Inflation and the Fed
Are Americans producing four times as much stuff? No, not even close. That’s why prices rise every year despite all the real economic forces that should be driving them down. It’s all Federal Reserve money creation—the true definition of “inflation.”
During the entire Progressive era, and especially since the New Deal, Americans have been taught a whole range of economic fallacies designed to do one thing: keep them from realizing they’re being ripped off every day, every hour, every minute, all for the sake of the so-called “common good.”
At the root of these fallacies is the idea that a currency must be “elastic” to provide “tools” for combatting depressions (now euphemistically called “recessions”). One of the tools is the central bank “adding liquidity” to the markets to create jobs. It all sounds very technical and complicated, but it’s not. All quantitative easing, lowering interest rates, or anything else in the Federal Reserve’s so-called “toolbox” amounts to is creating new money out of thin air. They can dress it up any way they want, but that’s what it is when all is said and done.
The Government Is Stealing Your Money
It’s stealing. It’s not as if the Fed can create new capital goods just by adding more dollars to the economy. The purchasing power must come from somewhere. Otherwise, the Fed could just produce a million dollars for everyone, and we’d all be rich. But if they aren’t creating the purchasing power out of thin air, then the recipients of newly created dollars must be getting their purchasing power from someone else.
They’re getting it from you. Let’s say you have saved $10,000 in US dollars. At that moment, you have the purchasing power to acquire some very small percentage of all the goods and services available at that time. Just to make the point, if there were only $1 million worth of goods and services available, you would have the purchasing power to acquire one percent of all goods and services available anywhere.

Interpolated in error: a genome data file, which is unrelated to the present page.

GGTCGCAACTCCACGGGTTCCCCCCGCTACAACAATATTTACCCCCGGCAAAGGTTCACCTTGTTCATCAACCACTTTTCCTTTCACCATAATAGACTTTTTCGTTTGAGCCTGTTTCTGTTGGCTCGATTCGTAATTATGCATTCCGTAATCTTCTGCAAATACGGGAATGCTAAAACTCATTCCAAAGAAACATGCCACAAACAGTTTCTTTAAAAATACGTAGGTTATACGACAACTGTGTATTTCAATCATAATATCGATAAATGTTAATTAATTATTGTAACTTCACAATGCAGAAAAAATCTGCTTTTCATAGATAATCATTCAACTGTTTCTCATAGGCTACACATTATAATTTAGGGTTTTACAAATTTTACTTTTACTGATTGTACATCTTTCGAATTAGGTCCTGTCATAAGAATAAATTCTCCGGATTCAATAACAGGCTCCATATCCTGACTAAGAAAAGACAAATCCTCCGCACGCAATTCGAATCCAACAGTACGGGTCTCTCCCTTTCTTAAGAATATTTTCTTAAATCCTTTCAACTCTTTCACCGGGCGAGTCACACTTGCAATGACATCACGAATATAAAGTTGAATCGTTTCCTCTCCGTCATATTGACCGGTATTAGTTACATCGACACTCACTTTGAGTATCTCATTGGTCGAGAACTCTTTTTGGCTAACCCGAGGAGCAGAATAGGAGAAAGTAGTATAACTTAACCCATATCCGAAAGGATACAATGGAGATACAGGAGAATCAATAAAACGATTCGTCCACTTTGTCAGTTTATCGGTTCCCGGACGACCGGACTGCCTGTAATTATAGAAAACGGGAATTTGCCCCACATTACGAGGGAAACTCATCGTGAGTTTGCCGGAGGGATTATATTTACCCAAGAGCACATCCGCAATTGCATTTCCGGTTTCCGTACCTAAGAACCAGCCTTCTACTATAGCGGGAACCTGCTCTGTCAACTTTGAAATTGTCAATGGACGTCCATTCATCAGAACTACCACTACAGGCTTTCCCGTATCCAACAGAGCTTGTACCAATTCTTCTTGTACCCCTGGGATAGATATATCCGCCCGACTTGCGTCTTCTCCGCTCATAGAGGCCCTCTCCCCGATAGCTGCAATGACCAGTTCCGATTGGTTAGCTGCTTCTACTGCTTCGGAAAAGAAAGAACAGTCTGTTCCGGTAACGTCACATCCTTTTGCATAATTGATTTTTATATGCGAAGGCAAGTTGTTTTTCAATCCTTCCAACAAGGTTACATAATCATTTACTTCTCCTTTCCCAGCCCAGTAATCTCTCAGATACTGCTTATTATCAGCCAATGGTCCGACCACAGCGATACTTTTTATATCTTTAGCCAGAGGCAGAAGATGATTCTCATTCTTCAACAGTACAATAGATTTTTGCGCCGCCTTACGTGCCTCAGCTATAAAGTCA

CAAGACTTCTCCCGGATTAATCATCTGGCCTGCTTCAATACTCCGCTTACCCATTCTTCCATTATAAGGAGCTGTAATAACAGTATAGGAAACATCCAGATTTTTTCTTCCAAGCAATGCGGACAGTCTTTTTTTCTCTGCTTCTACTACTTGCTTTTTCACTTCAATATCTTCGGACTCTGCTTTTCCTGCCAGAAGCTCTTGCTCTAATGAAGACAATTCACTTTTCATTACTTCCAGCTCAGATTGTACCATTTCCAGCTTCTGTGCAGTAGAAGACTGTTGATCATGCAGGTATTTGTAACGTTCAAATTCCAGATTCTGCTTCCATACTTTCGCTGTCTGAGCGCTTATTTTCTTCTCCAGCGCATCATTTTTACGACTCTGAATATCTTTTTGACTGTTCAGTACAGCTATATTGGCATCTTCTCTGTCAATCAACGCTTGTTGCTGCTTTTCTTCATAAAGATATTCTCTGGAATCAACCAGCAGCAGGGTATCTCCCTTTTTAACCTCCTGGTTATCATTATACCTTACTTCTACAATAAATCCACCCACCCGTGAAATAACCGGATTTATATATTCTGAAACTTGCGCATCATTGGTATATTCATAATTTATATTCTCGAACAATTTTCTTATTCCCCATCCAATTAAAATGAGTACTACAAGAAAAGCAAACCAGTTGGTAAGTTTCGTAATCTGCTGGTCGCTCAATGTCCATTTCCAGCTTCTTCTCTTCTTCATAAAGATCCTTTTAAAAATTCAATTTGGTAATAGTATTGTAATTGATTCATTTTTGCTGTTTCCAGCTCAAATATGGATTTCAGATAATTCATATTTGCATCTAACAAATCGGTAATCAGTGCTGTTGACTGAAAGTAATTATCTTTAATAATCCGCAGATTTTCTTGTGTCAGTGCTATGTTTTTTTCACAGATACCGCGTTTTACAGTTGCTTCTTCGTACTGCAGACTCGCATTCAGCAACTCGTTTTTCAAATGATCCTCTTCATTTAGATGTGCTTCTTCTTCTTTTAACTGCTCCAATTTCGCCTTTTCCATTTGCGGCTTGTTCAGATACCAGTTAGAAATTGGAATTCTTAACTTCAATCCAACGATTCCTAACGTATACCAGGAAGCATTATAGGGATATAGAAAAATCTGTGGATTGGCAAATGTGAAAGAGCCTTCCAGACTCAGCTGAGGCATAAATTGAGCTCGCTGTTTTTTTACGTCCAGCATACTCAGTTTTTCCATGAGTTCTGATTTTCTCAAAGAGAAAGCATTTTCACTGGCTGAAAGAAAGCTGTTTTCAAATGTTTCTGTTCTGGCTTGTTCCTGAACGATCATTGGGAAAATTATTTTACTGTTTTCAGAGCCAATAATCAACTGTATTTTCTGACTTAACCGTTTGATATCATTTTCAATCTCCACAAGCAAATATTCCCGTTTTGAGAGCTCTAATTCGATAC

Americans are told this is necessary to “create jobs.” But how did it become your responsibility to underwrite creating someone else’s job?
When the Fed creates new dollars and they’re lent out to investors, you no longer have the purchasing power to acquire the same percentage of goods. Purchasing power has been taken from you and given to someone else without your consent. This is “stealing,” no matter how many pretty words politicians and central bankers spew to cover it up.
Americans are told this is necessary to “create jobs.” But how did it become your responsibility to underwrite creating someone else’s job? If it is your responsibility, why aren’t you simply asked for the funds rather than having your dollars surreptitiously depreciated?
Americans Are Being Ripped Off
Answer: They don’t want you to realize you’re being ripped off. They know that if they asked the public to give up their hard-earned savings for the sake of “creating jobs” for complete strangers, they’d never agree. So, the Fed steals your purchasing power without asking you. And, as John Maynard Keynes once said, they do it in a manner “which not one man in a million is able to diagnose.”
As of this writing, the stock markets are selling off again. Media are blaming Trump’s tariff tweet on Friday. That the sell-off started two days earlier is troublesome for that theory. It looks more like the market tested the January 2018 high for a second time and backed away.
When the crisis comes, it will be because of the unprecedented monetary tsunami the Fed loosed upon the world from 2008 to 2016.
Trump’s tariffs certainly aren’t helpful and may provide a pin to burst the bubble. But when the crisis comes, it will have much less to do with Trump and much more to do with the unprecedented monetary tsunami the Fed loosed upon the world from 2008 to 2016.
Media are already gearing up to blame the next crash on tax cuts and deregulation, which is absurd (they’re correct that government spending has something to do with it). They’ll say Trump’s pro-free market policies caused the crash, just as George W. Bush’s supposedly did. Democratic presidential candidates will pile on that bandwagon until the axles break.
How long will the American public keep buying this story and allowing the Federal Reserve to loot them with one hand and claim to save them with the other?